Reconfiguring Your Sex Life After Sexual Violence
Sex has the power to heal and harm, but in the aftermath of sexual violence, the potential for further damage is higher than at any other time.
Rebuilding your connection with sex after violence is a dangerous path that, if approached without caution, can result in further traumatization for survivors. Although there is no one-size-fits-all prescription for everyone, there are plenty of options for starting your reignition.
What are the facts on sexual violence?
In the United States, someone is sexually assaulted every 68 seconds, amounting to an average of 463,634 victims (age 12 or older) of rape and sexual assault each year, according to the Rape, Abuse and Incest National Network (RAINN).
The scope of people facing the traumatic aftermath of sexual violence is daunting. However, as much as we all wish these numbers were at zero, no survivor faces this alone.
Traumatic responses are unique to each victim because trauma affects the brain differently in each person. Some develop hypersexual tendencies, others are unable to engage in sex at all and many spend time lost in self-blame before the effects on sex are recognized.
What is the potential impact on your life in the aftermath of sexual assault?
The first time I experienced sexual violence, I could not acknowledge it as assault.
This reaction is common among victims of sexual violence for a multitude of reasons, such as getting trapped in a cycle of self-blame, shame and a fear of being doubted.
In the immediate aftermath, survivors' behavior might be characterized by freezing, ignoring what has happened or attempts to reframe the event as consensual to erase its impact. Your reaction to sexual assault could include panic attacks or insomnia.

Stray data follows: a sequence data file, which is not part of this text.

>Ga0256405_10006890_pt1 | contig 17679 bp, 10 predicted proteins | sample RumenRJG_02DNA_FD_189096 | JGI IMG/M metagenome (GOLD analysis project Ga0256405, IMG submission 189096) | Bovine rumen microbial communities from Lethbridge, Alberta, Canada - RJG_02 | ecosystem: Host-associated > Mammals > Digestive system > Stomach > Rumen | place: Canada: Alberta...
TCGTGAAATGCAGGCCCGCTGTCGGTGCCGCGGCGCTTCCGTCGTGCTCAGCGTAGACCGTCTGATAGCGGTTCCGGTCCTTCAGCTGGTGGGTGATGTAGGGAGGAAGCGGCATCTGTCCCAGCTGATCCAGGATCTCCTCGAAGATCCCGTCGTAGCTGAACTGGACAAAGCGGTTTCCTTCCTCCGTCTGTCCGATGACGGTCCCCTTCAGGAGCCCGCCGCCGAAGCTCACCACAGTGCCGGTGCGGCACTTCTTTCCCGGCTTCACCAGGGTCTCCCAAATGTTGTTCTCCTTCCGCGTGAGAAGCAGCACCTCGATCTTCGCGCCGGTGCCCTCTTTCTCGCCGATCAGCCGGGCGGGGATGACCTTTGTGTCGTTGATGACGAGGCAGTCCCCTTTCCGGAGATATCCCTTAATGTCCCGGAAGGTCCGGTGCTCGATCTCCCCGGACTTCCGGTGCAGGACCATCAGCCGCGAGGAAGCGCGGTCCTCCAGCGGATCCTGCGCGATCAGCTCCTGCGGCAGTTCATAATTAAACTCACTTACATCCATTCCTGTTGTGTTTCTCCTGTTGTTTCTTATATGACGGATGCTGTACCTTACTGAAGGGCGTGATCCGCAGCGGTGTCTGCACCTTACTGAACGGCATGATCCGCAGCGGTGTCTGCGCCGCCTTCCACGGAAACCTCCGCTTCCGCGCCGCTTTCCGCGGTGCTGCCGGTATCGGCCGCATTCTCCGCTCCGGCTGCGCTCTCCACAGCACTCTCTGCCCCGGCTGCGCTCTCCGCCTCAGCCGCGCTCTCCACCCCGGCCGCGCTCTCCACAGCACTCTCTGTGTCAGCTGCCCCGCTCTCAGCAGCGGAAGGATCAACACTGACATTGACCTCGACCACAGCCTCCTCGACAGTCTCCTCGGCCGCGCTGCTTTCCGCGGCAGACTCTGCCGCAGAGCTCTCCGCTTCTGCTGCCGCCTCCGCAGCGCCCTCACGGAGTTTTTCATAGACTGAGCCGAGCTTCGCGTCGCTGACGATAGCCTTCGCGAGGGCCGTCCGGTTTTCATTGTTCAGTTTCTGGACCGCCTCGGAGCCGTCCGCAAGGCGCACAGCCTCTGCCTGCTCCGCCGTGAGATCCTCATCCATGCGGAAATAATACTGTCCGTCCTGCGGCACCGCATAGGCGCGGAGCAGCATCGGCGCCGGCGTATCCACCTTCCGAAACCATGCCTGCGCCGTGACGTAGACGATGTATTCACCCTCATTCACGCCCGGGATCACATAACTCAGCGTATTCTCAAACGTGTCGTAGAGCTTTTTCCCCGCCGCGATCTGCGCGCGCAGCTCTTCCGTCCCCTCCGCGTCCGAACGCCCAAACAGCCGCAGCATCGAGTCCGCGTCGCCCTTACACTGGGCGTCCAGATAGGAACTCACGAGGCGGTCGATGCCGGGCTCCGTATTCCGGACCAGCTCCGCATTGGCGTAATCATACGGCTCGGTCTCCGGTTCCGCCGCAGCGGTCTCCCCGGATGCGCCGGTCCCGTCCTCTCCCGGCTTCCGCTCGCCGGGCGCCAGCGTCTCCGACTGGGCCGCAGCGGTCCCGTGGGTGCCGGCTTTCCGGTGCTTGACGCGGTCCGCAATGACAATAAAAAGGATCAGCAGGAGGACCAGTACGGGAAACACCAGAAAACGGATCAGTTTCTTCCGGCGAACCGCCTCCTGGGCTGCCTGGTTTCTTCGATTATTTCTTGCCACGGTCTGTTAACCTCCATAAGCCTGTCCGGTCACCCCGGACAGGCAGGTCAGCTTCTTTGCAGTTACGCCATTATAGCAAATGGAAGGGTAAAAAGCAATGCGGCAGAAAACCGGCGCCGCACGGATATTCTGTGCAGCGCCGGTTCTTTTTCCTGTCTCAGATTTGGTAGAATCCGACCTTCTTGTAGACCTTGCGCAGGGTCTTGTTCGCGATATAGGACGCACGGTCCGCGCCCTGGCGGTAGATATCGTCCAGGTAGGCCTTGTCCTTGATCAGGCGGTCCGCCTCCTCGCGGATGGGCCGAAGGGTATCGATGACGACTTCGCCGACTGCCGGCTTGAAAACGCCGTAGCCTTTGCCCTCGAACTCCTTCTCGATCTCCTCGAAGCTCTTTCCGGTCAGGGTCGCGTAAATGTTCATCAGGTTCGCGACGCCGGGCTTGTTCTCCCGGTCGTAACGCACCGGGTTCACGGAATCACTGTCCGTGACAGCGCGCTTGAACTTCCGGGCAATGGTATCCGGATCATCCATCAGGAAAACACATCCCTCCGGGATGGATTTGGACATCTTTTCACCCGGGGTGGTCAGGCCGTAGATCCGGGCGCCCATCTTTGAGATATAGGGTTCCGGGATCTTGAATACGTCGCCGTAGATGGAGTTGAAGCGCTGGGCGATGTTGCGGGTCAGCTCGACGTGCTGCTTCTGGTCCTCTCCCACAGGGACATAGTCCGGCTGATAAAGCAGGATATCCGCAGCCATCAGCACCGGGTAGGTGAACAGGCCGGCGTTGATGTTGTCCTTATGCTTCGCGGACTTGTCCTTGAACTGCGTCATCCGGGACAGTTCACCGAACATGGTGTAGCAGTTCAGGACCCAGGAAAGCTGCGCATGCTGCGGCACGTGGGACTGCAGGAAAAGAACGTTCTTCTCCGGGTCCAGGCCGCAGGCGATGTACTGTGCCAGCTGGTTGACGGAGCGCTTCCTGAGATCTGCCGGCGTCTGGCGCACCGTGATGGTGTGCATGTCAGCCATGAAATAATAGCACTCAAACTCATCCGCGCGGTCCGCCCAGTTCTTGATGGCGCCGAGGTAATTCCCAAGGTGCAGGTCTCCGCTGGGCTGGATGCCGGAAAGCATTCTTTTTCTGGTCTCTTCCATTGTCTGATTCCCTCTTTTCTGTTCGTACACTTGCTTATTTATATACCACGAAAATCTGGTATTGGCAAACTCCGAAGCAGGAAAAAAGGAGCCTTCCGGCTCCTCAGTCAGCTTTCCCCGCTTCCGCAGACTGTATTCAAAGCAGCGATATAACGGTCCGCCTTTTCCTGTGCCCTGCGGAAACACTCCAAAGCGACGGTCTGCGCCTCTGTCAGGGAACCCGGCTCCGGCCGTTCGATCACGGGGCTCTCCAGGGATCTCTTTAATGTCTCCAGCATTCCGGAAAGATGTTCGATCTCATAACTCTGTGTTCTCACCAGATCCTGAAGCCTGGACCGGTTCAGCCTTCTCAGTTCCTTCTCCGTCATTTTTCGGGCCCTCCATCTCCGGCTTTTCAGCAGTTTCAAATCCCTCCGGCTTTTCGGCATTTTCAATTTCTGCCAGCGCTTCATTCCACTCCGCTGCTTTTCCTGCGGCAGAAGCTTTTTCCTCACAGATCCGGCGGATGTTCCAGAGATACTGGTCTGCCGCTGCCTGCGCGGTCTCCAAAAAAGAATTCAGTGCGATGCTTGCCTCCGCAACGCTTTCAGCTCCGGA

The effects are as varied as the spectrum of sexual violence. There is no "correct" or "normal" reaction to sexual violence. But they don't need to be completely debilitating long term. There is help available.
"Processing through unwanted or non-consensual sexual events can be daunting, and many people assume time will heal all wounds; it doesn't," said Sarah E. Wright, Psy.D., CST/S, a licensed psychologist and certified sex therapist based in South Carolina.
"Having a place to talk through the story of what happened can be deeply healing and allows the brain to organize what, for many, feels chaotic and emotionally overwhelming. Being able to process the event is the first step to helping it live in the past and not in the bedroom," Wright said.
Rebuilding your sex life is not the first priority in the aftermath of sexual violence. It's crucial to avoid having sex too quickly, especially as a means to reclaim our bodies. It's a wildly unpredictable way to attempt healing and may worsen the impact of the trauma, not ease it.
"It's going to take layer after layer and going over knots, and having threads fray," said Charlotte Fox Weber, a psychotherapist in London and author of "What We Want: A Journey Through Twelve of Our Deepest Desires."
"It's never going to be a straight line, and I'm not in favor of the pressure to resolve or get past something. I'm in favor of embracing that you're holding onto something and making space for that without trying to expedite release," Weber said.
How can you begin to process the effects of sexual assault?
For the longest time, I believed sexual violence had no impact on my sex life. Then, I realized that I was incapable of feeling during an intimate encounter.
I dissociated instead, only capable of enjoying the physical stimulation without connecting my brain and finally recognizing that behavior was the first step to unwinding the tight grip it held on my sexuality.
Before actively re-engaging in sex after sexual assault, figure out where your challenges lie through some introspection. Identify vulnerabilities, recognize potential triggers and address latent fears.